An Enlarged Heart

200259790-001In the physical realm, an enlarged heart is a cause for concern. It can be life threatening. However, spiritually speaking, an enlarged heart is preferred and actually the pathway to life. The longest psalm of the Hebrew psalter is a beautiful acrostic poem about the Word of God. It expresses a love and a reverence for the Word of God because it leads one to know God and walk with Him and in His ways. It is in that context that we find an interesting statement:

             I will run in the way of your commandments when you enlarge my heart!  Psalm 119:32

The idea is that when our hearts are enlarged, we run after God’s commands. His commands are His ways, an expression of His loving character. And so, by extension, we are running after Him. In running, there is a sense of abandon. When we run after something, it involves using all of our available physical resources. The picture here is of running after God with all that we are … there is nothing withheld.

Running is a picture of freedom … the freedom to love God without any barriers and to love others deeply. Hebrews 12:1-2 paints this picture as well: “let us also lay aside every weight, and sin which clings so closely, and let us run with endurance the race that is set before us, looking to Jesus, the founder and perfecter of our faith, who for the joy that was set before him endured the cross, despising the shame, and is seated at the right hand of the throne of God.”

Are you running? Does your heart feel big? Do you sense that deep capacity to trust God and love the unlovable? Or, does your heart too often feel small?

There are several things assumed in these words from Psalm 119. First, we can actually be small hearted. In fact, it would be fair to say that without God’s involvement, we will be small hearted. Second, a small heart can hold us back from a life of abandon to God and His ways.

What leads to having a small heart? Think of it this way … we are relational beings and when we experience hurt and disappointments, we have a tendency to protect our hearts. When we get hurt, we frequently make promises that we believe will protect us. For example, we promise that we will never be interpersonally vulnerable because of a betrayal that occurred. So, we erect these “walls” which we believe will protect but they simply isolates us and shrink our hearts. When we protect ourselves from others, we consequently protect ourselves from God as well. As an old friend used to say, “You can’t shut down just a part of your heart.” A wall is a wall.

The writer of Proverbs agrees with this sentiment in Proverbs 18:1, 10-11: Whoever isolates himself seeks his own desire; he breaks out against all sound judgment. The name of the Lord is a strong tower; the righteous man runs into it and is safe. A rich man’s wealth is his strong city and like a high wall in his imagination.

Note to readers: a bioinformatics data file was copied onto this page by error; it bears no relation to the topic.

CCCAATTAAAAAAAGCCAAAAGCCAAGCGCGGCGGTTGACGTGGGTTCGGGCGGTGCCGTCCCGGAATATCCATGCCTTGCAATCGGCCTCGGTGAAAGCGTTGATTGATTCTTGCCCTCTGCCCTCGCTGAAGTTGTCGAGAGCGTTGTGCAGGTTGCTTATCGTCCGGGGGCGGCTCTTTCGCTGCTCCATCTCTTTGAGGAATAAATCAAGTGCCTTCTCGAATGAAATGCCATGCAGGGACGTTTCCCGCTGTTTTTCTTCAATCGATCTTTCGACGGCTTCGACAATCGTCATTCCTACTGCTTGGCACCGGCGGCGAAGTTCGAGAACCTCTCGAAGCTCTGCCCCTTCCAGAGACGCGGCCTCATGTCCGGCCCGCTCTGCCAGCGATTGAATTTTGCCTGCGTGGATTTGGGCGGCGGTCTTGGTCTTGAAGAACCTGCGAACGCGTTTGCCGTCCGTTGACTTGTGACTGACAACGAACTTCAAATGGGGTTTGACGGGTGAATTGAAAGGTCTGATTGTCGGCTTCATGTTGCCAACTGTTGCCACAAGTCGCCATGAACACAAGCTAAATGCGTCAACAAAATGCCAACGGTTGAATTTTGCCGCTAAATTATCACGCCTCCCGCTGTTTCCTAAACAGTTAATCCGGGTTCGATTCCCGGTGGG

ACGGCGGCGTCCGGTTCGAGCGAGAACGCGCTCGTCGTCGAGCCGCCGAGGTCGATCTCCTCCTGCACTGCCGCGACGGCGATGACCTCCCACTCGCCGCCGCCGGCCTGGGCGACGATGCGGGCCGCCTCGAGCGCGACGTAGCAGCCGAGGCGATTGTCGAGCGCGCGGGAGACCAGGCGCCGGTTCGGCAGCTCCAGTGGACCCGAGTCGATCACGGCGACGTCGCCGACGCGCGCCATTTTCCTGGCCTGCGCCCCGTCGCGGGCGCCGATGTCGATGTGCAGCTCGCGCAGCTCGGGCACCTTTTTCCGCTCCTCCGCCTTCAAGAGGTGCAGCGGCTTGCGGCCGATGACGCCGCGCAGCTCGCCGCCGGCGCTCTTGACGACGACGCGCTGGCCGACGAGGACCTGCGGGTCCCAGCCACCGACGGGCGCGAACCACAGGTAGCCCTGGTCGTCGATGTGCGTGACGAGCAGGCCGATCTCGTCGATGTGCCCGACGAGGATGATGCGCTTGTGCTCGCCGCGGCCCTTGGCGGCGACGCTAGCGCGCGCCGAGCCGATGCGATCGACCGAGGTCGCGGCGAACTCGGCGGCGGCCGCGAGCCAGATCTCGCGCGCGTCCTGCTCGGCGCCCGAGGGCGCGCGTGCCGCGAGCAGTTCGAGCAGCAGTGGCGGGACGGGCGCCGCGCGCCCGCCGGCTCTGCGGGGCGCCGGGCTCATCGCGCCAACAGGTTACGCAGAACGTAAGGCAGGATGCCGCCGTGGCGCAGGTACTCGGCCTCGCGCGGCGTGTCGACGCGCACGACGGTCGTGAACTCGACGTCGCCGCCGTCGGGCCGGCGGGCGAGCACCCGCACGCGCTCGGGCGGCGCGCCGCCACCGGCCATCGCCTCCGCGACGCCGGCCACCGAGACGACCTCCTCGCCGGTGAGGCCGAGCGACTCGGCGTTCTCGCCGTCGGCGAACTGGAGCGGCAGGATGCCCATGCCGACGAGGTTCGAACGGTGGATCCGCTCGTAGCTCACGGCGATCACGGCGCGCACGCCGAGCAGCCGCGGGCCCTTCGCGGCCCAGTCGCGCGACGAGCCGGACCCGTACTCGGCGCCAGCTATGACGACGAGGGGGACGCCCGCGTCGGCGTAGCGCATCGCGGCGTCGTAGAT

The Psalmist declares that it is God who enlarges the heart, who takes away those protective walls. So, how do we open ourselves to His transforming influence? How do we put ourselves in a place where we open ourselves to the expanding influence of the Spirit of God?

The verses in Psalm 119 which precede verse 32 share several insights about the posture of one who is opening themselves to God. First, the writer says “my soul clings to the dust” and “my soul melts with sorrow.” There is a recognition of his poverty of spirit … from both hurts done to him as well as the fragile nature of his interior life. This is expressed in the phrase: “when I told of my ways. Second, we read the words: “put false ways far from me.” Following the recognition of false ways is the relinquishing of those ways. Finally, we see a restfulness as the psalmist entrusts Himself to God’s word and His ways: “I will meditate,” “I set,” and “I cling.”

Let me suggest three things … they are simple and yet can lead us through the complexities that are often present in our hearts:

  1. Recognize the walls. They are often most recognizable in the form of anxiety, insecurities, or the desire to control. What are the sorrows of your heart? What are the ways that you build walls? Are there promises that you made from childhood?
  2. Relinquish the promises that led to the walls. Confess that these walls are not protecting you but isolating you.
  3. Rest in the truth that He is enough. That He protects and leads and guides. We realize these truths as we meditate on Him and cling to Him. As we recognize and relinquish, there is a space that is opened in our hearts. It can feel lonely or empty but if we feel those things, that space becomes open for His love and grace.

Prayer exercise: prayerfully walk through these three elements. It is slow at first but can become a pattern that leads more quickly to resting in Him.

About Ted Wueste

I live at the foothills of the Phoenix Mountains Preserve (in Arizona) with my incredible wife and our golden doodle (Fergus). We have two young adult children. I desire to live in the conscious awareness of the goodness and love of God every moment of my life.

Posted on October 8, 2014, in Uncategorized. Bookmark the permalink. Leave a comment.

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